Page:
Purveyor of Bollocks to the Crowned Heads of Europe
Friday, 18 October 2013
Farrow and Ball's
In my current capacity as spiritual advisor to the restoration project of a well-known and well-loved Bath pub (more on that after the unveiling), I've been reminded - again - about the poetic licence given to paint manufacturers, or at least the sales teams of the companies.
The hue I have chosen for the woodwork to the windows (to replace a sickly, slightly metallic, dark green) is entitled, 'Eating Room', from the Farrow and Ball collection.
The tint they call 'Purbeck Stone' is a warm grey (or 'gray' as they would spell it) and is right next to a colour called 'Light Gray', which is the exact true colour of Purbeck stone and not grey at all, just to see if we are paying attention.
Beneath 'Purbeck Stone' is 'Mole's Breath'. I sort of understand the logic behind this name, but only if I put myself in a spiritual mind-set. Since - as I already said - I am the spiritual advisor, this is easy for me.
There is a pink colour called, 'Nancy's Blushes', which I would have called, 'Slapped Arse', but that is probably another reason why I don't work for Farrow and Ball.
Another hue is called 'Elephant's Breath', which is very similar to 'Mole's Breath', but bigger. There isn't a 'Dog's Breath'.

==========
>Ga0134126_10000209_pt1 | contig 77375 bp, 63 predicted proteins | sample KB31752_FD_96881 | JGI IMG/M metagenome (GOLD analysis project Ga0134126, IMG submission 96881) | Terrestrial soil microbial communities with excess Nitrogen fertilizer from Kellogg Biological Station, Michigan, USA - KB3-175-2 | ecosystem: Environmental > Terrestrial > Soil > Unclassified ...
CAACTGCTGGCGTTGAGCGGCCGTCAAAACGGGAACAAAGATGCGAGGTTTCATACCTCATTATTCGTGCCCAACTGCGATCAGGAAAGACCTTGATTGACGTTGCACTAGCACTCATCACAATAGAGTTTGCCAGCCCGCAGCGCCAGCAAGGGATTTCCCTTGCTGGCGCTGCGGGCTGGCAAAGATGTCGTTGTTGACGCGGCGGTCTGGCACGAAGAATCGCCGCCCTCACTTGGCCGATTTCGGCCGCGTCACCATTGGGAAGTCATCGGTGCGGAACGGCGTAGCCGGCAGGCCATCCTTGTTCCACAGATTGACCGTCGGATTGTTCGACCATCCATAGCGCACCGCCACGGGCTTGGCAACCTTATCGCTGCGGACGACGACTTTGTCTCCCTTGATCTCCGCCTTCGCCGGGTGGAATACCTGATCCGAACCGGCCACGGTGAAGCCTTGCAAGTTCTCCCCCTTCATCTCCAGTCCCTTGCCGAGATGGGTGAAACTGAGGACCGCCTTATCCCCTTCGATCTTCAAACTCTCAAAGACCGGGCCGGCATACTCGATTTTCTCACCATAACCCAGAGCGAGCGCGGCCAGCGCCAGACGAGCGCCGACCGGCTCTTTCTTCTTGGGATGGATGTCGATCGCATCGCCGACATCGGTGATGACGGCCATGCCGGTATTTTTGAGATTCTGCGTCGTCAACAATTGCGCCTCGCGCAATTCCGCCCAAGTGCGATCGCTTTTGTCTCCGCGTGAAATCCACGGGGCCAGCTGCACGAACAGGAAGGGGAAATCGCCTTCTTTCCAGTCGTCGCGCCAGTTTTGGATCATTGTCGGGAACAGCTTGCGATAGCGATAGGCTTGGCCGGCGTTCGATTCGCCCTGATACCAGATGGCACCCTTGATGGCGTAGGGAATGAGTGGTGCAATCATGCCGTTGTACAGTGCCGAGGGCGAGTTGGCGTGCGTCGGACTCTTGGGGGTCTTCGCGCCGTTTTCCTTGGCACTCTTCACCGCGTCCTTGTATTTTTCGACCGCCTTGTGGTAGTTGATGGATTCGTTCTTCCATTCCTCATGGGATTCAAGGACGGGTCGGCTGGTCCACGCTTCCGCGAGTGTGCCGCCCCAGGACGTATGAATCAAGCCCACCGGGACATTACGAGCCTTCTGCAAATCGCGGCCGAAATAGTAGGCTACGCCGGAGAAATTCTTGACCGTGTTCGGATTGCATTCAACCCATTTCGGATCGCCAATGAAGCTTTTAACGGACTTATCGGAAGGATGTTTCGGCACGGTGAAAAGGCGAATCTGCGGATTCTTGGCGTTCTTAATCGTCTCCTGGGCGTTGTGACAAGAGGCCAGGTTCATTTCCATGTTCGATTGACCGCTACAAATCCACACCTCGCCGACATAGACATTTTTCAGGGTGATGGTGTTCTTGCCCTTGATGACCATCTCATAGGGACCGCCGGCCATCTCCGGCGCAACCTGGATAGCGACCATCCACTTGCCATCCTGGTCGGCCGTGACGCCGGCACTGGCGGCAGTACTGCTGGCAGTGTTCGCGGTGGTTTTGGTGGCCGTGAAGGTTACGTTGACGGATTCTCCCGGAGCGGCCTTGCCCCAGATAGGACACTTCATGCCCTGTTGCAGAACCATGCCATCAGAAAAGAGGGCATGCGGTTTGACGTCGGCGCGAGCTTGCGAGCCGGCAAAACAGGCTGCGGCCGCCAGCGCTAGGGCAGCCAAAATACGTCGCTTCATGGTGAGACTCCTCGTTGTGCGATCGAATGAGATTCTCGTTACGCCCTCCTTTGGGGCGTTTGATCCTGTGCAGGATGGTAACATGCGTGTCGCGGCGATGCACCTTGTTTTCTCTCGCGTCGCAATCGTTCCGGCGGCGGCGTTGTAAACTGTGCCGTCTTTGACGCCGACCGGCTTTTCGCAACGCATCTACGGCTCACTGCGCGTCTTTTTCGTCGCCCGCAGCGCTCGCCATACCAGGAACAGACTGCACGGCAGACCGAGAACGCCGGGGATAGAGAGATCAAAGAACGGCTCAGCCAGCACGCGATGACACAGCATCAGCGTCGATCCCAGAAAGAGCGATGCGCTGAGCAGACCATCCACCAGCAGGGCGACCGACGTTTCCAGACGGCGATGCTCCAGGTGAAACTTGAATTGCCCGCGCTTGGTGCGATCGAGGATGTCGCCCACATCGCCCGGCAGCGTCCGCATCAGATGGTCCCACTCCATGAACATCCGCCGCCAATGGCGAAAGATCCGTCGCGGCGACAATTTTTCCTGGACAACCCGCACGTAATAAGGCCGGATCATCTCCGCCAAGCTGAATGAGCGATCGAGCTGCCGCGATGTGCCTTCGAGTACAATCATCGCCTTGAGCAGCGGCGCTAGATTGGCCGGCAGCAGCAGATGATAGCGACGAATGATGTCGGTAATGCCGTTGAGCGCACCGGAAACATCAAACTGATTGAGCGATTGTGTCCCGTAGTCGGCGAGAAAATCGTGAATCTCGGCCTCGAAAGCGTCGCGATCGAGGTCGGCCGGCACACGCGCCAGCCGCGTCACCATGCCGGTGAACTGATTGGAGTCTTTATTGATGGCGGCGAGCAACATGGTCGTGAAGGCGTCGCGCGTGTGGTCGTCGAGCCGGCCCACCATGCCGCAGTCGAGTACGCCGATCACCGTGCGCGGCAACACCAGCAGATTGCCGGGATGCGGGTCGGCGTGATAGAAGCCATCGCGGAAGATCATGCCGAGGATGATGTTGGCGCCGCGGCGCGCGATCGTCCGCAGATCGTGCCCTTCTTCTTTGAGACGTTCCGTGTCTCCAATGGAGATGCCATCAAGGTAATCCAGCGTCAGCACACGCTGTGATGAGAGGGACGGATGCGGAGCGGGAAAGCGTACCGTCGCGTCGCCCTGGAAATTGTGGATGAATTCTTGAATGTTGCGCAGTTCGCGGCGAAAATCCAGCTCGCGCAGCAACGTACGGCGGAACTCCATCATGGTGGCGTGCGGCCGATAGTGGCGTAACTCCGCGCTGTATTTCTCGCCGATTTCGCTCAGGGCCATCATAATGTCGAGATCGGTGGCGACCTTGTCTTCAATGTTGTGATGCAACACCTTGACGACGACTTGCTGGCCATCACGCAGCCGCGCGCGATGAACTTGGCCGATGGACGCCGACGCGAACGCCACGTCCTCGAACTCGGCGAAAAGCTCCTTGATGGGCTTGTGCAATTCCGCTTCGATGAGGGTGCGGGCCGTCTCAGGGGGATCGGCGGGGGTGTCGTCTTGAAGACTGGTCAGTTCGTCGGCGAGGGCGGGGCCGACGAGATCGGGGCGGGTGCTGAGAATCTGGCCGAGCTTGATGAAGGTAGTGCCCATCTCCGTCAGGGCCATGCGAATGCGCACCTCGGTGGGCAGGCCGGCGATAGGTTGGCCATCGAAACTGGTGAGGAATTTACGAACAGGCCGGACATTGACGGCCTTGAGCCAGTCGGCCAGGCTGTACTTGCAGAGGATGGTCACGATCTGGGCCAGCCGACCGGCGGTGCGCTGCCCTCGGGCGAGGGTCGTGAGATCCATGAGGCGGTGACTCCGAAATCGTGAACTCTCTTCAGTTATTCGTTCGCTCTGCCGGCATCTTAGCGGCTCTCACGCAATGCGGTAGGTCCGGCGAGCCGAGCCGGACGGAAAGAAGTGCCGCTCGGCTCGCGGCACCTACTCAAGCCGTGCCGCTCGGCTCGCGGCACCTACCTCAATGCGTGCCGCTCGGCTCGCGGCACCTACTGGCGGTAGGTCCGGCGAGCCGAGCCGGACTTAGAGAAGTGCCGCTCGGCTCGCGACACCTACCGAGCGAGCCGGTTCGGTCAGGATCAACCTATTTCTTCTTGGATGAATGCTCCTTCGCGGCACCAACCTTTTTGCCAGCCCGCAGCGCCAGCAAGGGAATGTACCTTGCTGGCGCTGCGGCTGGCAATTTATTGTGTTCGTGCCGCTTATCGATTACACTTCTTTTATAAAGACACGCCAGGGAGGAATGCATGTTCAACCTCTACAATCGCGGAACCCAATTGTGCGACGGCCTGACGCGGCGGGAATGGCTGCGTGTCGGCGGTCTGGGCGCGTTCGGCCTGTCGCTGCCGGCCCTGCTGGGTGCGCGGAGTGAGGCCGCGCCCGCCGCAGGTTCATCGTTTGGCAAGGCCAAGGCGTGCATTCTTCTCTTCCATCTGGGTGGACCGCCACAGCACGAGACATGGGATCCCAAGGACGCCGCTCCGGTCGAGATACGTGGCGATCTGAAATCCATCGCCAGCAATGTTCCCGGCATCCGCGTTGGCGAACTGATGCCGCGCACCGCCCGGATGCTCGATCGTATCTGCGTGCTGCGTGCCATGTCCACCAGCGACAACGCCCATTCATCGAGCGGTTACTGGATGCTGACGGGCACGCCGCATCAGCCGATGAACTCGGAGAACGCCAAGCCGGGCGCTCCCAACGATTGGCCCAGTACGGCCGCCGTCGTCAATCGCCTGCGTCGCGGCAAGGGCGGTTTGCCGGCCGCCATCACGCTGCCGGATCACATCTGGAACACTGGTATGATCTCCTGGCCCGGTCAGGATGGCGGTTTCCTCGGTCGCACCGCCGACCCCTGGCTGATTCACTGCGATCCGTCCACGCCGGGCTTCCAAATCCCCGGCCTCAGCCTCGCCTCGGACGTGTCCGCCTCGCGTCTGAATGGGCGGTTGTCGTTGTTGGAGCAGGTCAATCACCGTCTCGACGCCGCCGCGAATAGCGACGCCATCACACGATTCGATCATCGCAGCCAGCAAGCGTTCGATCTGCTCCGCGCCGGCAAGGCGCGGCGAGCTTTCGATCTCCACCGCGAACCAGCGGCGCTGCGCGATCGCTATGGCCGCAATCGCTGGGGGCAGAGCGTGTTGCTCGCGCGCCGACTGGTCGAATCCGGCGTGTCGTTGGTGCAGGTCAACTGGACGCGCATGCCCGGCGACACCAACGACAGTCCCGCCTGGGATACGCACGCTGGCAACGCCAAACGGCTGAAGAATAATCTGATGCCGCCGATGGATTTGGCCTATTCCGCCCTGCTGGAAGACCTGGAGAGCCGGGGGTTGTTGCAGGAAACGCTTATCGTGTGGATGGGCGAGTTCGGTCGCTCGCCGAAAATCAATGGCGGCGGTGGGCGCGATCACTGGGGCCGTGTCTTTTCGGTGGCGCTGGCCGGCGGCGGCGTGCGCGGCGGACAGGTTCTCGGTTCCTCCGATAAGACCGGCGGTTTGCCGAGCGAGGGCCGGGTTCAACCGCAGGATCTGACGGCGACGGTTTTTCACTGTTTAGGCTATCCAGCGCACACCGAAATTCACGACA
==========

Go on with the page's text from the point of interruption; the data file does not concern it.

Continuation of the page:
'Dead Salmon' is another good one, and is probably a pun for all interior decorators, who love using the term 'dead' for all sorts of meanings.
This catalogue is right up-to-date, down with the rich-kids and riding the zeitgeist too - there is a colour called 'Middleton Pink'.
'Yellowcake'- there's an edgy reference to put before all those wind-farmers who pay twice as much for Georgian finishes. It is a citron-yellow, but it is right above a dirty cream colour that they call 'Citron'. I am surprised they didn't call it 'Citroen'.
They have an off-white called 'Blackened'. Ha ha.
'Charlotte's Locks' - Charlotte must be a ginger (pronounced ging-err) who works in the office. They could have caused all sorts of speculation about last year's Christmas party if they had called it, 'Charlotte's Pubes'.
'Ball Green' is another good one, and could have been Charlotte's revenge for the Christmas party reference. Oh, hang on, my imagination is running away with me, just like they intended.
There is one - and one only - traditional hue which takes it's name from the very pigment, and that is 'Arsenic'. I believe that arsenic is an element, but that hasn't stopped Farrow and Ball from registering the word as the exclusive property of their company when used as the name of a tint.
Oxide of arsenic is, indeed, a wonderful green but as we all know, it tends to kill the people who paint their walls with it. It takes a while, but it does the job eventually. This is how Napoleon was supposed to have met his end.
I used to have a stock of ancient pigments in glass bottles without labels. One of them was an arsenic green, and I never opened it's lid more than once, let alone used it.
Stick to the earth colours when in doubt. They are not only lime-fast, but also non-toxic, like modern 'Flake (lead) White'.
I've just realised that this has turned into a true Lifestyle post.